Mr. Finney tells of a church in which there was a continuous revival for thirteen years. At last the revival stopped, and everybody feared and questioned why, till one day a tearful man arose and told how for thirteen years he had prayed every Saturday night till after midnight for God to glorify Himself and save the people. But two weeks before, he had stopped this praying, and then the revival had stopped. If God will answer prayer like that, what a tremendous responsibility rests on us all to pray!
Oh, for a holy soldier in every corps and a believing member in every church, who would spend half of every Saturday night in prayer! Here is work for resting officers, and for people who cannot go into Salvation Army work because of insurmountable difficulties. You can do some needed knee-work.
But let no one imagine that this is easy work. It is difficult and amounts sometimes to an agony, but it will turn to an agony of joy in union and fellowship with Jesus. How Jesus prayed!
The other day a Captain, who prays an hour or more each morning and half an hour before his evening meeting, and who is very successful in getting souls saved, was lamenting to me that he often has to force himself to secret prayer. But in this he is tempted and tried like his brethren. All men of much prayer have suffered the same. The Rev. William Bramwell, who used to see hundreds of people converted and sanctified everywhere he went, prayed six hours a day, and yet he said he always went to secret prayer reluctantly. He had to pull himself up to it. And after he began to pray, he would often have dry seasons, but he persevered in faith, and the heavens would open, and he would wrestle with God until the victory came. Then, when he preached, the clouds would break and rain down blessings on the people.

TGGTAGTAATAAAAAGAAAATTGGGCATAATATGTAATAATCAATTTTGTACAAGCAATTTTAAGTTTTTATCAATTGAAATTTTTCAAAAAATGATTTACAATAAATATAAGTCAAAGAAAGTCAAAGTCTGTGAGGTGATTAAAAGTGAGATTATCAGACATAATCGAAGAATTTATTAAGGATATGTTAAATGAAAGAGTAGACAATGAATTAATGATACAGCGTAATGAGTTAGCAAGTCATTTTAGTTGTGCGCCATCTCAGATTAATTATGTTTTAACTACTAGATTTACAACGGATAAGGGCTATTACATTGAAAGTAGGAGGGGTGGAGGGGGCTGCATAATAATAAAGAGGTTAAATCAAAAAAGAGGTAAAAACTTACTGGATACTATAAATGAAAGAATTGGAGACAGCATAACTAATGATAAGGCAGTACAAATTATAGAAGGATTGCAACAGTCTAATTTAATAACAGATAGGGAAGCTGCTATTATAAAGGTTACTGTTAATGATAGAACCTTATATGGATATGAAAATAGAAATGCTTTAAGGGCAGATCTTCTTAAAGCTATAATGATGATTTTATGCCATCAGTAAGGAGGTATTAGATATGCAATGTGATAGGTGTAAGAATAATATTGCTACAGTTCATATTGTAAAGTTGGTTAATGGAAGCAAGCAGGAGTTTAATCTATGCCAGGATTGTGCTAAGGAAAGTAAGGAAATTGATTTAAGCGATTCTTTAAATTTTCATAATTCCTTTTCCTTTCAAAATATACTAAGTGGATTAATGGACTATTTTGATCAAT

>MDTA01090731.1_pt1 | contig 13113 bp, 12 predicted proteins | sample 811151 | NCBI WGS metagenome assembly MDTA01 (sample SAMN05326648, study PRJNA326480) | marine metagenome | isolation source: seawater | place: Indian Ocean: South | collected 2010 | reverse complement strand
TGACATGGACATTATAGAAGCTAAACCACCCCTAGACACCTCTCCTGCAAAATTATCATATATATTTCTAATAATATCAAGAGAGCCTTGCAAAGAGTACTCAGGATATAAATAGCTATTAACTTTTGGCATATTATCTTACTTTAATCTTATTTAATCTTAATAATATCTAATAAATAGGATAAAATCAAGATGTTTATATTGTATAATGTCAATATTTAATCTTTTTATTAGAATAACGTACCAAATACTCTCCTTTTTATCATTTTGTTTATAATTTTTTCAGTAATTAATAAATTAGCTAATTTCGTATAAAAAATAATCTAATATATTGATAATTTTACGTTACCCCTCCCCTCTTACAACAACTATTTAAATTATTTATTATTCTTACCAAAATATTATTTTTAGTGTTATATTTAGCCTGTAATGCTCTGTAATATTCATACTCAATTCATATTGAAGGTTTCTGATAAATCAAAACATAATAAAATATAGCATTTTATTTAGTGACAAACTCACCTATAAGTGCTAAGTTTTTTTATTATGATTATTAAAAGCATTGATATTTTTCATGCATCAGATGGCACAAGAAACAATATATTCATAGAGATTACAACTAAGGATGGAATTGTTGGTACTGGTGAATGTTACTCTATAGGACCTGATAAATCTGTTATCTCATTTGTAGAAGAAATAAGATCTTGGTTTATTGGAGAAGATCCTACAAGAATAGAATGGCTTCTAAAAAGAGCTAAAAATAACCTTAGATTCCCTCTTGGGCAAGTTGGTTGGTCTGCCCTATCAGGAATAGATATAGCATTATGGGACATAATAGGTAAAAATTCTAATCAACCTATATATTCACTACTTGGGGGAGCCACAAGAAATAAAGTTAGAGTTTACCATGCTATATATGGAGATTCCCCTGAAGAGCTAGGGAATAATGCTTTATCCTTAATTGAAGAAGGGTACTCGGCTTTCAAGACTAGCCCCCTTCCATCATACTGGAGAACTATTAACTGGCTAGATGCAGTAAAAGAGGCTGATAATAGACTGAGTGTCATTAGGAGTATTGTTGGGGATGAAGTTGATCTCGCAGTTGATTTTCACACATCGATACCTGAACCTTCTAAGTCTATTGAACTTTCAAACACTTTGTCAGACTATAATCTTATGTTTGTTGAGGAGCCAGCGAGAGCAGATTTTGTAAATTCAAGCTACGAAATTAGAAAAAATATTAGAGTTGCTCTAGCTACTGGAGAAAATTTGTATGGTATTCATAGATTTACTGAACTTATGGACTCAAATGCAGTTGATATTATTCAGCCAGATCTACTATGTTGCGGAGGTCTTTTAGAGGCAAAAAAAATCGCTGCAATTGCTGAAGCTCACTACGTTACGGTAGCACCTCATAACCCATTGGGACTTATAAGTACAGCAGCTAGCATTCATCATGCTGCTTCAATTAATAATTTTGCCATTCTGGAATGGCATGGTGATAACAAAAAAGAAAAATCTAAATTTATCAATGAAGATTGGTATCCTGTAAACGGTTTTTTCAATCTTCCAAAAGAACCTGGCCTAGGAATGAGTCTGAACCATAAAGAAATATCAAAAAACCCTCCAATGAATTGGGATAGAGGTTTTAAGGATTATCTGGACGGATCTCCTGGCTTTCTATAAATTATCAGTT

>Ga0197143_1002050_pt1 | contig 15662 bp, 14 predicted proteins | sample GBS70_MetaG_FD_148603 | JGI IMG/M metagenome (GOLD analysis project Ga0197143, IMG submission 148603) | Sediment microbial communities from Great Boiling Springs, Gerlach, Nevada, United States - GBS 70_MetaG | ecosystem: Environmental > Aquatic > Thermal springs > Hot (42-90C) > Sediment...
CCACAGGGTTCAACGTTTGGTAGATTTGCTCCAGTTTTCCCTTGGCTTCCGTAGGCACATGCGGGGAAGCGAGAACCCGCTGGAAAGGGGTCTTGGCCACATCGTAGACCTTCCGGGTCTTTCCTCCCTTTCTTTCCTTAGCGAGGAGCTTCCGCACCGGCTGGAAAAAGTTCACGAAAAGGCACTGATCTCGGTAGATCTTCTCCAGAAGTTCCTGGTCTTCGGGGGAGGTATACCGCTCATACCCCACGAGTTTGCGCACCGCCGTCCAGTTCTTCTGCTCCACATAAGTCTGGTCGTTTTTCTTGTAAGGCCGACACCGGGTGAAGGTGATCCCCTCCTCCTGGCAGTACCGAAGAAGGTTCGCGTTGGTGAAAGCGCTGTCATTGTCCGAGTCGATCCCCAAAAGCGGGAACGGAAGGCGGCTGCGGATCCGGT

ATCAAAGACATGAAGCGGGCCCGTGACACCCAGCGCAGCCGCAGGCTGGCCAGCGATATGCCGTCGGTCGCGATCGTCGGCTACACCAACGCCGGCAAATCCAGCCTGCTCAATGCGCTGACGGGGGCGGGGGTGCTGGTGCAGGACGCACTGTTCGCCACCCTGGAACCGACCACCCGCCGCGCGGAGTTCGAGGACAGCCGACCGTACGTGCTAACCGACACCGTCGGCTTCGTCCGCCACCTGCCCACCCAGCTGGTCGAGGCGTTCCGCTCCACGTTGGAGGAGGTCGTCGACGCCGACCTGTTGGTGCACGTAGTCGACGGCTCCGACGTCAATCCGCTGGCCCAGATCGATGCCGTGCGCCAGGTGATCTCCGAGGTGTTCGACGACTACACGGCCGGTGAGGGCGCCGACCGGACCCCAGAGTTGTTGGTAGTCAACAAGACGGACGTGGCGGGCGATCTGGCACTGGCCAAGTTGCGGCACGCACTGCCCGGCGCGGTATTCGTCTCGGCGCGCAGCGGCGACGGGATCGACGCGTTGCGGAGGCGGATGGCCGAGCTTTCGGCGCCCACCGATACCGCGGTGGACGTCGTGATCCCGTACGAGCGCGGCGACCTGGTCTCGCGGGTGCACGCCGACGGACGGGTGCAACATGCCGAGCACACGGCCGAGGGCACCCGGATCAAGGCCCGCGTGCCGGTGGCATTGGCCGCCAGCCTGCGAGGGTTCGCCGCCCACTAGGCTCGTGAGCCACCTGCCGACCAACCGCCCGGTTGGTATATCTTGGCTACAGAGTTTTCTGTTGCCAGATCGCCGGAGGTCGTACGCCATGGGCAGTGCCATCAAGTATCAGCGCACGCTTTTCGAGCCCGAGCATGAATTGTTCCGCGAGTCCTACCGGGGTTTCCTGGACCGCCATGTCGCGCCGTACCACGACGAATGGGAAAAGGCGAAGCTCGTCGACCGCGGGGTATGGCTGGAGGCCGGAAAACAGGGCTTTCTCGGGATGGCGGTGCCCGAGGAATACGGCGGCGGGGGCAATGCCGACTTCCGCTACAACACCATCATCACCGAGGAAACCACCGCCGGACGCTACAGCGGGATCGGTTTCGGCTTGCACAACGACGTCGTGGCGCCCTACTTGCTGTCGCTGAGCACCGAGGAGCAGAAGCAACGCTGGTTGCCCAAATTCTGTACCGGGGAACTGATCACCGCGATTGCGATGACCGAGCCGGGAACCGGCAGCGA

One man asked another the reason why Mr. Bramwell was able to say such new and wonderful things, that brought blessings to so many people. “Because he lives so near the Throne that God tells him His secrets, and then he tells them to us,” said the other.
[Worthy of note, we’ve got William Bramwell’s biography on Kindle, as well.]
The Rev. John Smith, whose life, William Booth once told me, had been a marvelous inspiration to him, like Bramwell, always spent much time in prayer. He always found it hard to begin, and then got so blessed that it was hard to stop. Everywhere he went, mighty revival waves went also with him.